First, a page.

Sarah Do many people in Japan think you’re Japanese?
Rudy Ah, yeah, like all the time.
Sarah Is that a good thing or a bad thing?
Rudy Sometime’s it’s a good thing cause I can just blend in, I guess. Um, and yeah, not feel like everyone’s looking at me funny or something. So everyday life can be pretty smooth. But at the same time, because I look like I can blend in, um, it can be hard because people, um, think I can speak Japanese fluently because I’m Japanese and whatnot, but, I can’t, so I can’t really blend in as perfectly as I hope.
Sarah What’s the reaction usually like when you start speaking?
Rudy It, it varies I think, it varies. Um, sometimes they get it right away. They know, oh OK, you’re obviously … you speak English fluently with an accent, you’re American or Canadian or something like that. Um, some people think that I’m Korean or Chinese or something like that, who can’t speak a lot of Japanese cause they just came from Korea or China. So, usually, usually the reaction’s, it’s neither positive or negative. It’s pretty neutral. Yeah, I don’t get any negative vibes or particularly … if anything, more positive vibes.
Sarah Why did your parents move to the States?
Rudy Actually initially they moved to Canada for, for college. They both went to the University of Toronto. And I think that’s where they met. So they went to the University of Toronto and then over the years they became Canadian citizens. And then, after my family moved around a bit, um, we ended up settling in California. And then … I’ve been in California since I was like five. And I pretty much grew up there and then my mum became a naturalized citizen. And then, so did I. So … therefore I’m now a dual Canadian-American citizen.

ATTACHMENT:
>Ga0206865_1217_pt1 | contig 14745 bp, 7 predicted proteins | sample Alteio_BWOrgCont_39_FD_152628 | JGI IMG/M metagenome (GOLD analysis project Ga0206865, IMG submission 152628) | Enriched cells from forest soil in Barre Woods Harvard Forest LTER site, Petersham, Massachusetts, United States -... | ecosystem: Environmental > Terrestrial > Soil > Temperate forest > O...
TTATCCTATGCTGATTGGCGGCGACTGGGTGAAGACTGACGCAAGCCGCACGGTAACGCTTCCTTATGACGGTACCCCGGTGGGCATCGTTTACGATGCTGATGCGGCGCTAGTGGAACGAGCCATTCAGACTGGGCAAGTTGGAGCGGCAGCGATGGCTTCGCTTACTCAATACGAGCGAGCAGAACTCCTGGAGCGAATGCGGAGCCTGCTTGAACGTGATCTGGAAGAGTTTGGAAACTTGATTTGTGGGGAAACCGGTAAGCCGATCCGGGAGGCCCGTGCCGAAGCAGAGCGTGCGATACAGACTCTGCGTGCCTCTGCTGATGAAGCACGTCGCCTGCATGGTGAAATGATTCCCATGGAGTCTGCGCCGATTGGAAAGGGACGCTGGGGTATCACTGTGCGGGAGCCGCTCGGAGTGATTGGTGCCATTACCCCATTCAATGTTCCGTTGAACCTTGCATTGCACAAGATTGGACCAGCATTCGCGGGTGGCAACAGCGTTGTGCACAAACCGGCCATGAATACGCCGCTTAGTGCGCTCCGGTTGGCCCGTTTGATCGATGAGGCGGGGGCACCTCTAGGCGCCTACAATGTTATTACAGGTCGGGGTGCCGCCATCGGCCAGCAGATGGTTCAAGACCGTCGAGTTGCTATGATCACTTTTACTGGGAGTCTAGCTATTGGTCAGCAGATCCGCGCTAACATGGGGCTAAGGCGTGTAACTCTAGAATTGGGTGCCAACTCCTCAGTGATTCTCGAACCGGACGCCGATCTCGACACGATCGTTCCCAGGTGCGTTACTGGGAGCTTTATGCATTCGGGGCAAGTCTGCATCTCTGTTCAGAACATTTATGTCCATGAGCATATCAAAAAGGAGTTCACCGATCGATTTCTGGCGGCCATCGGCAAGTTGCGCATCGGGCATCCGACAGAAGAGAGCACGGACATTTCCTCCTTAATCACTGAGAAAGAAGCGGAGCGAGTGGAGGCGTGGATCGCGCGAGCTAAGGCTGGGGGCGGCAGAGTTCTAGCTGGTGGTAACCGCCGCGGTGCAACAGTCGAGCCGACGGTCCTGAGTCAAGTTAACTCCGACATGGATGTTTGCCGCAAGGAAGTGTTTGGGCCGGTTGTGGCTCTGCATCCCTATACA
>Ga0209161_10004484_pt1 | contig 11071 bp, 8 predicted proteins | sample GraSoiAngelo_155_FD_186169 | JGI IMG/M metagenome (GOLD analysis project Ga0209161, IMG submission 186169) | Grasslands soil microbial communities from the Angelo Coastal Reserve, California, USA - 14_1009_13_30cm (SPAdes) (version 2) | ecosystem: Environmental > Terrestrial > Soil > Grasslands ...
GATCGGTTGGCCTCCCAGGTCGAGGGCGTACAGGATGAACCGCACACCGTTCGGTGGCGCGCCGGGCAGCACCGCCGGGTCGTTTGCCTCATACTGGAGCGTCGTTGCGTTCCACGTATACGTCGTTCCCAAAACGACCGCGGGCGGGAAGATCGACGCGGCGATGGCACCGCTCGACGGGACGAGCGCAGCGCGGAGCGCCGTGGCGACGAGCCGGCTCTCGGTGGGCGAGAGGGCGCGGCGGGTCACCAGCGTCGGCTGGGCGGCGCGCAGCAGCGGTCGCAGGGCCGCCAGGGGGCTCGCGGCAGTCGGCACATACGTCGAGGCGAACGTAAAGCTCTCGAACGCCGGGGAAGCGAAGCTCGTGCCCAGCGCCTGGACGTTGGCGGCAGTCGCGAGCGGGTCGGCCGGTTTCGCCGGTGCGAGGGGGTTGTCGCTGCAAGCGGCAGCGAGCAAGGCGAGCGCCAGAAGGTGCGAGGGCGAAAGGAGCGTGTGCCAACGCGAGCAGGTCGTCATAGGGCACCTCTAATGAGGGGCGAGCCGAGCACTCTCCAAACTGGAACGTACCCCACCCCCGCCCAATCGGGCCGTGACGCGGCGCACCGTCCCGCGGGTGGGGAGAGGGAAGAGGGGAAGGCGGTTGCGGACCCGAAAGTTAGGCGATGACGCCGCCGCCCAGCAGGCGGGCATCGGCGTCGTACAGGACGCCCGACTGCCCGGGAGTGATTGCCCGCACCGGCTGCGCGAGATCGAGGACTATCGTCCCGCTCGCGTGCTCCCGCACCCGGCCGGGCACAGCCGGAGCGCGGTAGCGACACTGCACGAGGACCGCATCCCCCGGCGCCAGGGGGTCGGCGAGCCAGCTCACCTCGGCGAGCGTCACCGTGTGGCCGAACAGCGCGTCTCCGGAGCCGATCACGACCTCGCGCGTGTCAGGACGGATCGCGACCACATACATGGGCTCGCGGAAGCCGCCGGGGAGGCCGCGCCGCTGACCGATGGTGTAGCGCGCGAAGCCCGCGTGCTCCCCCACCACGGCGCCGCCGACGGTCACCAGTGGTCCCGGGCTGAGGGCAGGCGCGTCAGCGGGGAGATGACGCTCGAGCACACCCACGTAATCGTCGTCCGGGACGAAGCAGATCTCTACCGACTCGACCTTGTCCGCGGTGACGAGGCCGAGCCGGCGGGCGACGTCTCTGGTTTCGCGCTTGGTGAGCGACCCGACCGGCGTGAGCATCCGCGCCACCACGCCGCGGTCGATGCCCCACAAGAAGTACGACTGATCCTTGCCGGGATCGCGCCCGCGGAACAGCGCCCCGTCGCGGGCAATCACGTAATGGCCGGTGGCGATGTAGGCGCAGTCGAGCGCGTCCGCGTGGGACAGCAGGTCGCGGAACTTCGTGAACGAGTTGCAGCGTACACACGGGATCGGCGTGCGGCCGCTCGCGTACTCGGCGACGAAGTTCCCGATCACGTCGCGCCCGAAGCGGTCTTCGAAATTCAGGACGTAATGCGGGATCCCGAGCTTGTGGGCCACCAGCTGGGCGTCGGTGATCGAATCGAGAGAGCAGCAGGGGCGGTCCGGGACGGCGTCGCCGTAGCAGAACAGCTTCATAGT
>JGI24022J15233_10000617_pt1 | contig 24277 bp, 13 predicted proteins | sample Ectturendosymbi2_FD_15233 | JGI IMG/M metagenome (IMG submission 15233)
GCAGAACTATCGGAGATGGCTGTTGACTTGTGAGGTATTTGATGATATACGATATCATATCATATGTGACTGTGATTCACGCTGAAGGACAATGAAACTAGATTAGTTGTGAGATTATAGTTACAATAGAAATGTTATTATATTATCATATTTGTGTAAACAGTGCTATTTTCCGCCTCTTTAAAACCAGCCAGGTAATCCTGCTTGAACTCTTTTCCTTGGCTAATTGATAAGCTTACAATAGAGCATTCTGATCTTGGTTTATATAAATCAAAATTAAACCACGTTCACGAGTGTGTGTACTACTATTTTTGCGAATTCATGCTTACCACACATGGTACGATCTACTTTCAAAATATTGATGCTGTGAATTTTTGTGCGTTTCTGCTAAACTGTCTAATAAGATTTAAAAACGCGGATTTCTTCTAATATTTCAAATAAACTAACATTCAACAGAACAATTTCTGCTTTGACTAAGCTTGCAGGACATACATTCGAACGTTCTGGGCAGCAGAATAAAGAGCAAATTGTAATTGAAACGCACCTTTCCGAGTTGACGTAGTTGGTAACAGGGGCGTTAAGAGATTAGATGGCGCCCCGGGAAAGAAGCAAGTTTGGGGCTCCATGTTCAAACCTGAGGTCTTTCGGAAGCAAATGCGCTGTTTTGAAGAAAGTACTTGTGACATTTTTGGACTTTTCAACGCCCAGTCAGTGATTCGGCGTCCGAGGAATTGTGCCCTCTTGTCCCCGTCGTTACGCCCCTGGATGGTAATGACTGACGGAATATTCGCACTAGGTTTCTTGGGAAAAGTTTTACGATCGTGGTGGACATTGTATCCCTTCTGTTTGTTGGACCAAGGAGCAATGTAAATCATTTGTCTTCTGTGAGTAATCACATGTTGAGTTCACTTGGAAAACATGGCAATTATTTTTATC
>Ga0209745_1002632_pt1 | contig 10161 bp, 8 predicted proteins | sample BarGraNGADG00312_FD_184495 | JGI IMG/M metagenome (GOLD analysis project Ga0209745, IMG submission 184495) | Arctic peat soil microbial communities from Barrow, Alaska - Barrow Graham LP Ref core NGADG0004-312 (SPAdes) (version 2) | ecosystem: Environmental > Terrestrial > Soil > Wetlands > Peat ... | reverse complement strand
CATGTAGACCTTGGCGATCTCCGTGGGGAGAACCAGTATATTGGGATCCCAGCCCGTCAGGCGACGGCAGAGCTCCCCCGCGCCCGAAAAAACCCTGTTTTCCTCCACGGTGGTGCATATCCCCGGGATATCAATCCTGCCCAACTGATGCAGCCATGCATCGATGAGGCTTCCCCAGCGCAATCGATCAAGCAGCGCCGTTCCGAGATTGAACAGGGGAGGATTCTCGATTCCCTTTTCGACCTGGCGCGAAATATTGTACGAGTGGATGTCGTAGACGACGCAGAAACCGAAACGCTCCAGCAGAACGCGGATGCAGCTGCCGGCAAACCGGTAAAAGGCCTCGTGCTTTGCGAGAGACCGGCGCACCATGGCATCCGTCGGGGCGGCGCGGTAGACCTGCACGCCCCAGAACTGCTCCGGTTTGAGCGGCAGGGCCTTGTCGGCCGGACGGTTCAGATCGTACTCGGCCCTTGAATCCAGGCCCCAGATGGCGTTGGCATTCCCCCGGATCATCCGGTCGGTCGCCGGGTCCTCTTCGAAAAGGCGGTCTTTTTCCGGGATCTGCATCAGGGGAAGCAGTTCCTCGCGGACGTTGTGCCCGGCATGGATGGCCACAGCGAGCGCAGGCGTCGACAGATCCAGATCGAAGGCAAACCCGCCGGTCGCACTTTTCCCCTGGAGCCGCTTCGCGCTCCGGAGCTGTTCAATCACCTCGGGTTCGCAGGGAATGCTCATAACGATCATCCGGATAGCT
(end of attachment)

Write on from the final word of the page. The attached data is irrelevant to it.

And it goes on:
Sarah Do you speak Chinese?
Rudy Um, yeah, I speak a little bit of Cantonese. A little bit of, a little bit of Cantonese. It was, it was the deal where my parents speak to me in Cantonese as a kid and I answer back to them in English. So I can understand some Cantonese, like at home type Cantonese, but I can’t really speak much. I can if I try but sometime I just can’t find the words.
Sarah Do you have any advice for people who are studying English?
Rudy It’s mostly effort I think. Effort. If you really want to, if you really want to learn a language – not just English – um … just put a lot of effort into it.
phrasal verb - if sth blends in, it is similar to its surroundings or matches its surrondings
Oxford Advanced Learner's Dictionary
(informal) used when you are referring to sth, but are not being exact and do not mention its name
Oxford Advanced Learner's Dictionary
* "and whatnot" is similar to "and stuff"
today's STICK NEWS pictures
artist: Boom Tschak
album: Indietronic CCBit.
track: More Chocolate, Please
from: Former Yugoslavia
artist: Wolfgang S.
album: Indietronic CCBit.
from: Belgrade, Serbia, Former Yugoslavia
from: Saint Raphael, France
album at Jamendo
artist at Jamendo
artist: Kevin MacLeod
track: Dispersion Relation